Kamel’s recent form has, however, not been so convincing. He lost to teammate Bilal Mansoor Ali and Iranian Sajad Moradi in the 1500m of the West Asian Championships in Aleppo, Syria, in September last, coming third while clocking 3:40.58.

Come to think of it, Kamel has not won any race at all this season. And yet, the former Kenyan Gregory Konchellah, son of two-time World champion Billy Konchellah, should be a strong contender if not the outright favourite at least in the metric mile.

Mansoor Ali, the former Kenyan John Yego, has been in good form this season, scoring the 800-1500 double in the West Asian Championships, and finishing third in the 800m in the IAAF / VTB Bank Continental Cup in Split. He heads the Asian lists this season in the 800m with a 1:44.80 at Villeneuve d’Ascq, has three other sub-1:45 marks and is third in the 1500m lists (3:34.98) behind Kamel (3:33.06) and Asian champion Mohamed Othman Shahween of Saudi Arabia (3:34.45).

Maryam Yousuf Jamal brings ‘world class’ to the women’s 1500m. The reigning wWrld champion, who scored the 800m/1500m double at the last Asian Games in Doha, should once again start overwhelming favourite over the longer distance.

She is also entered in the 800m, where she could expect a tough challenge from Indian Tintu Luka, looking to make up for her disappointment in the recent Commonwealth Games, where, in front of 50,000 roaring spectators, she could manage only sixth place, outrun on the back straight by the Olympic 1500m champion Nancy Langat of Kenya.

Talking of world champions, another one, China’s winner of women’s Marathon in Berlin last year, Bai Xue, has been entered in the 10,000m here. She had won untroubled in Guangzhou last year in the Asian Championships, but the going might not be so smooth this time round, with both Japanese, Kayoko Fukushi and Hikari Yoshimoto, capable of putting up a stiff challenge. Then there could be Shitayae Eshete of Bahrain, a former Ethiopian who heads the 5000m this season in Asia, and who took sixth in the Continental Cup in that event.

Rypakova, Barshim the jumpers to watch

From among the medalists in the Continental Cup, Olga Rypakova of Kazakhstan will tower over everyone else in women’s Triple Jump. She had won in Split with an Area record of 15.25m and she is entered here in the Long Jump also, having taken the bronze in Split.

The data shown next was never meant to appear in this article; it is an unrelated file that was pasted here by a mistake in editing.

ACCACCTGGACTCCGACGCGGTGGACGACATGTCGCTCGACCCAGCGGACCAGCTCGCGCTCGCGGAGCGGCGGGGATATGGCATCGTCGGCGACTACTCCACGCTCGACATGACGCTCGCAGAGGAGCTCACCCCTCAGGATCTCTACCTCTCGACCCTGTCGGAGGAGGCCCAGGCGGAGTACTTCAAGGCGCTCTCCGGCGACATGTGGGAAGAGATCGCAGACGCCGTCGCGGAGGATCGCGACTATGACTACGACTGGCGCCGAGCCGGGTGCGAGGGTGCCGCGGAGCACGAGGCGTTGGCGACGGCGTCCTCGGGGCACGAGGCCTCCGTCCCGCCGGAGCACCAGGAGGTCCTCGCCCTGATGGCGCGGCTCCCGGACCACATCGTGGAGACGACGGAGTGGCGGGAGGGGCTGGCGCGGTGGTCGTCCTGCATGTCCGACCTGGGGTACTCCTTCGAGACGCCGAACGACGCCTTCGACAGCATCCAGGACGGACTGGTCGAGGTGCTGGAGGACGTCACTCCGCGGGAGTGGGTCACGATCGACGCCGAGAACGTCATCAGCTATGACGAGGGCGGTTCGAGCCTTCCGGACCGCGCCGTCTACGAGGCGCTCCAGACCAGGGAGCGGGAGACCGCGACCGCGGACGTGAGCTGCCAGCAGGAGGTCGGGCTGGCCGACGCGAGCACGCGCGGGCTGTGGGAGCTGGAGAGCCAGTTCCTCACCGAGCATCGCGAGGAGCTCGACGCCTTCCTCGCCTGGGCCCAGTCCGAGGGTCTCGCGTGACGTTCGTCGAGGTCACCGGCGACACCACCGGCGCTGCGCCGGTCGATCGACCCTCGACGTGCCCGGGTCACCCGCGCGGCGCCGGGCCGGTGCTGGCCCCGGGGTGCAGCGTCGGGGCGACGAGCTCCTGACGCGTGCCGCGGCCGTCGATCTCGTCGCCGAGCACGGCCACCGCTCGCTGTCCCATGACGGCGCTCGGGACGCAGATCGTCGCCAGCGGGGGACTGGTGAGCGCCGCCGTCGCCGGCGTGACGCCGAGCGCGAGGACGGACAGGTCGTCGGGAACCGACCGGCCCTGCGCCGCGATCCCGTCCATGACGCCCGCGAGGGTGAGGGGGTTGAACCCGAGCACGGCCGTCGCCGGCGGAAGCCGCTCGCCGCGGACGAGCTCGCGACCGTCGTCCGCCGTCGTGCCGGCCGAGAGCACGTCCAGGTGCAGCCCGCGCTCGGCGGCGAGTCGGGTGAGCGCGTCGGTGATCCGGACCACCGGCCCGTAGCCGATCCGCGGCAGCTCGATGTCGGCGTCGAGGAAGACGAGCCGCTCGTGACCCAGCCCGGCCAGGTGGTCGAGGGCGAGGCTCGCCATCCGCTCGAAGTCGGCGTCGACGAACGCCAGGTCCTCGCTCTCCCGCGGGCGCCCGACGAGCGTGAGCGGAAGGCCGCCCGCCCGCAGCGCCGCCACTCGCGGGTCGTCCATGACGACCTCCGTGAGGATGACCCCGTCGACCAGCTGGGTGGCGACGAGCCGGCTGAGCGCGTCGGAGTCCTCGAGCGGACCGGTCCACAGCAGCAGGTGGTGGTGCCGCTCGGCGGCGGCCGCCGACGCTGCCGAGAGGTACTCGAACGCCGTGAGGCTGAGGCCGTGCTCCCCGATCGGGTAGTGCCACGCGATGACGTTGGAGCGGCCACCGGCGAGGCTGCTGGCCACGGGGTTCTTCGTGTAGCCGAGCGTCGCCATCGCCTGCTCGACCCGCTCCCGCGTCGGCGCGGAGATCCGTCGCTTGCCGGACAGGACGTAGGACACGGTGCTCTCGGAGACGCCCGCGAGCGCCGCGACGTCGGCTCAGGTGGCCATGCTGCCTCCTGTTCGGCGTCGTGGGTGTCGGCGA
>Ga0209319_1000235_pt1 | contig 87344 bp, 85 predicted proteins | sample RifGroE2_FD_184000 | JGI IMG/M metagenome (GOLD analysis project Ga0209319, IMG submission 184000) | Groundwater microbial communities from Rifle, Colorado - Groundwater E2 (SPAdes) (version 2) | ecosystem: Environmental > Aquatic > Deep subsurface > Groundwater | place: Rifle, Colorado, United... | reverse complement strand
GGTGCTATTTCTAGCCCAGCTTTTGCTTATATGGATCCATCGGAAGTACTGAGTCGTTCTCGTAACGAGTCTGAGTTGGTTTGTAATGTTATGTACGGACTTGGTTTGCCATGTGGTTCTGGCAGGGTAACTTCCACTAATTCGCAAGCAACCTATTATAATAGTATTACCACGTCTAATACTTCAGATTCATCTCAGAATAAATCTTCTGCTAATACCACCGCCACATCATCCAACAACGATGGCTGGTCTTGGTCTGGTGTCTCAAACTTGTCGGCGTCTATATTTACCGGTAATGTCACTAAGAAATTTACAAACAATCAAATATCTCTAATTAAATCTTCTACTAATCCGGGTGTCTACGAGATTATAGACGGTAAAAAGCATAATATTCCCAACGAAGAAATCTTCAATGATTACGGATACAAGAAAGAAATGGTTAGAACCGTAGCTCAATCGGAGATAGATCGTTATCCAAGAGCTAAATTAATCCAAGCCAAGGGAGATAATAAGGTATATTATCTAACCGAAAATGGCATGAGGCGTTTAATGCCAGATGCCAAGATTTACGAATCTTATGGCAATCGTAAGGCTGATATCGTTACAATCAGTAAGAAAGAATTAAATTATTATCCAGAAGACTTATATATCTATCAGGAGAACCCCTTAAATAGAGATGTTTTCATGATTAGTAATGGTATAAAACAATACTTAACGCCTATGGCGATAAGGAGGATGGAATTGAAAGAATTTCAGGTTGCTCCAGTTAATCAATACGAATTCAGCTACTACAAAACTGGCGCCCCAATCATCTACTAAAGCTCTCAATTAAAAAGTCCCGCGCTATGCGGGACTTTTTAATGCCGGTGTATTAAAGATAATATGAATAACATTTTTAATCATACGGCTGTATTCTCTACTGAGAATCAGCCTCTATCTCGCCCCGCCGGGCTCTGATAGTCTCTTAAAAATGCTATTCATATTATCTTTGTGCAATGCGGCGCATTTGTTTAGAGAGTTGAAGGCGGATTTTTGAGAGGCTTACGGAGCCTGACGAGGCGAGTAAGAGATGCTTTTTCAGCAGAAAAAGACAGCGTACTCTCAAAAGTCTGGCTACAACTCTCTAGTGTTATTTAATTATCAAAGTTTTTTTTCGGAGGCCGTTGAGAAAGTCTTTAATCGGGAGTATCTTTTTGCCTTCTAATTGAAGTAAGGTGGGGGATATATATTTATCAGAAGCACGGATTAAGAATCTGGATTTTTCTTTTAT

The long jump winner in Split, Yulia Tarasova, has withdrawn from that competition, probably in an effort to concentrate on the Heptathlon where she should be the clear favourite. In fact Tarasova has not had a Heptathlon competition this season and from among the ordinary scores on top of the lists is the 5670 tally by Yuki Nakata of Japan. Rypakova will not be defending her title while 2007 Asian winner Irina Naumenko has taken a break because of motherhood.

The exciting young prospect in the High Jump, Qatar’s Mutaz Essa Barshim, who won the Asian junior title with a 2.31m clearance, will battle out with another young Qatari, Rashid Ahmed Al-Mannai, who won the Continental Cup gold (2.28m).

Chinese Huang Haiqiang has not really live up to his potential shown while winning the World Junior title (2.32m) in Beijing in 2006 and it is time for him to set the record straight against these two talented Qataris.

Li Yanfeng and Song Aimin lead Chinese hopes in the throws

In the absence of Murofushi, Tajikstan’s Dilshod Nazarov, silver winner in Split, should fancy his chances in the Hammer Throw, with Mohammed Ali Al-Zankawi of Kuwait, bronze winner in Split, also in contention.

Chinese Li Yanfeng, winner of women’s Discus Throw gold in Split, will have her task cut out, against defending champion and teammate Song Aimin, one of the most consistent throwers of Asia. Also hoping to stretch her Commonwealth Games success would be Indian Krishna Poonia and her teammate Harwant Kaur.

The Chinese depth in the women’s throws is all too well known and it is to be expected that they will be aiming to sweep the gold medals here.

A dozen defending champions from Doha among women and 17 among men are expected to compete here, and, as in previous years, the Asian Games athletics contests should reflect the true standard in the continent.

By an IAAF Correspondent